This post is about a great article I read recently by ePatientDave. The article is about how we can dramatically improve patient safety if we shift to “a shared care plan model, with patients and families aware of the plan and engaged in its execution.” This is a really smart article. Before I tell you more, you need to know about the author.
If you aren’t familiar with ePatient Dave (Dave deBronkart), he is a blogger, speaker, analyst, and co-chair of the Society for Participatory Medicine (www.ePatientDave.com). Dave has an interesting story that gives important context to his commentary on healthcare. According to the bio on his website, he was diagnosed in January 2007 with Stage IV, Grade 4 renal cell carcinoma (kidney cancer) at a very late stage. His median survival time at diagnosis was just 24 weeks; with tumors in both lungs, several bones, and muscle tissue, his prognosis was “grim,” as one web site described it. He received great treatment at Boston’s Beth Israel Deaconess Medical Center: his surgeon removed the extensive mess (laparoscopically!), and the Biologic Therapy program helped him participate in a clinical trial for the powerful but severe High Dosage Interleukin-2 (HDIL-2). His last treatment was July 23, 2007, and by September it was clear he’d beaten the disease. His remaining lesions have continued to shrink. I follow Dave on Twitter – http://Twitter.com/ePatientDave. Patient Safety & Quality Health, November/December 2010. (http://www.psqh.com)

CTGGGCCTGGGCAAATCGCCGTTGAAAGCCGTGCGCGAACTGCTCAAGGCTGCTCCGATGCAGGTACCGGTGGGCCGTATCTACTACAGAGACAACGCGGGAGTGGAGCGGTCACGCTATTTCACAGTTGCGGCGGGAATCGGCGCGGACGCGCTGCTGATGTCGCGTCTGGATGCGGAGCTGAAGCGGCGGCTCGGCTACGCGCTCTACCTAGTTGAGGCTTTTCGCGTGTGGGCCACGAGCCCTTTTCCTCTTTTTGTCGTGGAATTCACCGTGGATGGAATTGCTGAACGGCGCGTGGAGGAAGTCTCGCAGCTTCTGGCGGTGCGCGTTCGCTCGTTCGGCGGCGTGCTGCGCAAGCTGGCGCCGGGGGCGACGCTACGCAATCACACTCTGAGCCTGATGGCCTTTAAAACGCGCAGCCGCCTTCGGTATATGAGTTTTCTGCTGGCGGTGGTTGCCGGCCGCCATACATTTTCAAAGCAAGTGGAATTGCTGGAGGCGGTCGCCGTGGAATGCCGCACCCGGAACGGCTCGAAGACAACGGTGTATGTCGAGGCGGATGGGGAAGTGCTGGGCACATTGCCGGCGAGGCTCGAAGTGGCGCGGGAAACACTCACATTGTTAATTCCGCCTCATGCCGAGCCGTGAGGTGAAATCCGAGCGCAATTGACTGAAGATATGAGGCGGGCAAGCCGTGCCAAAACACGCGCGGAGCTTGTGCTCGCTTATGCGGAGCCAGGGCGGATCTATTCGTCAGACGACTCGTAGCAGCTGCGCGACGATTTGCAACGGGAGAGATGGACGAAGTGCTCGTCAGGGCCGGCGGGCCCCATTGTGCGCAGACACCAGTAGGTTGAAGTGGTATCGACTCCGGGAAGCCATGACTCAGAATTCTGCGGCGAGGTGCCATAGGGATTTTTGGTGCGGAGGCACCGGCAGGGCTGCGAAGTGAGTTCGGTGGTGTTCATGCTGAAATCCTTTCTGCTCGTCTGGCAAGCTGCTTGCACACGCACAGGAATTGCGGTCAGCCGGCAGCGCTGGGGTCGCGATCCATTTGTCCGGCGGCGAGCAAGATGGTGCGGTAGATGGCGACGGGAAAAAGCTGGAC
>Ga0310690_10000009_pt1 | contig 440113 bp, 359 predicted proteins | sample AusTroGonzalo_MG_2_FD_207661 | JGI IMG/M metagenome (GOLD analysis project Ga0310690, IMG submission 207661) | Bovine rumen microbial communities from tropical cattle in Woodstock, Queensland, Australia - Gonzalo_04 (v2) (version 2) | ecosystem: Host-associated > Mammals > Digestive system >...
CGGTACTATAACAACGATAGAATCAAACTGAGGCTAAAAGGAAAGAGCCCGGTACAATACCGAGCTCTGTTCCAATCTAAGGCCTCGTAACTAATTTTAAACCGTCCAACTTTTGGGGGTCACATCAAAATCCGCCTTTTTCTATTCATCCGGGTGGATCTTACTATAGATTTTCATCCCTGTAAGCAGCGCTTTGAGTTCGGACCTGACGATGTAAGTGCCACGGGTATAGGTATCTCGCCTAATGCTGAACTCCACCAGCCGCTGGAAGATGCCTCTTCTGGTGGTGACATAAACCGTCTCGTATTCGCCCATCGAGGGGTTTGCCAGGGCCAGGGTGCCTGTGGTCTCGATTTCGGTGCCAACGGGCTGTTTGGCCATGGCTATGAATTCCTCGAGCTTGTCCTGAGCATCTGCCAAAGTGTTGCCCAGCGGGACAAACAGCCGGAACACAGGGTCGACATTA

Dave starts out his article by pointing to the lack of progress in the healthcare industry tacking issues like safety and cost:
“I view it (healthcare) through another lens, too: as a hightech business person who’s watched industries evolve for years, it grips me that this miraculous industry has made so little progress on cost or safety—despite immense efforts by really smart people.”
He goes on to point out the obvious flaw in our current system:
“I assert we’re making a fundamental error when we expect clinicians to know and do everything, and we pay a heavy price (literally and figuratively) for this mistake. We should share the load: enlist patients and families in making healthcare better.”
This article is so smart, and straight forward. It just makes so much sense, particularly given the changes we’ve seen in the last few years with patients actively coming together in online communities while accessing sophisticated (not perfect) health information online. Patients are more involved in seeking out information. This looks like the ideal time to adopt a model that embraces the empowerment and inclusion of the ePatient. I strongly recommend that you read Dave’s article. I could never really do it justice in a blog post. It is that well done.
Post by Dan Dunlop, The Healthcare Marketer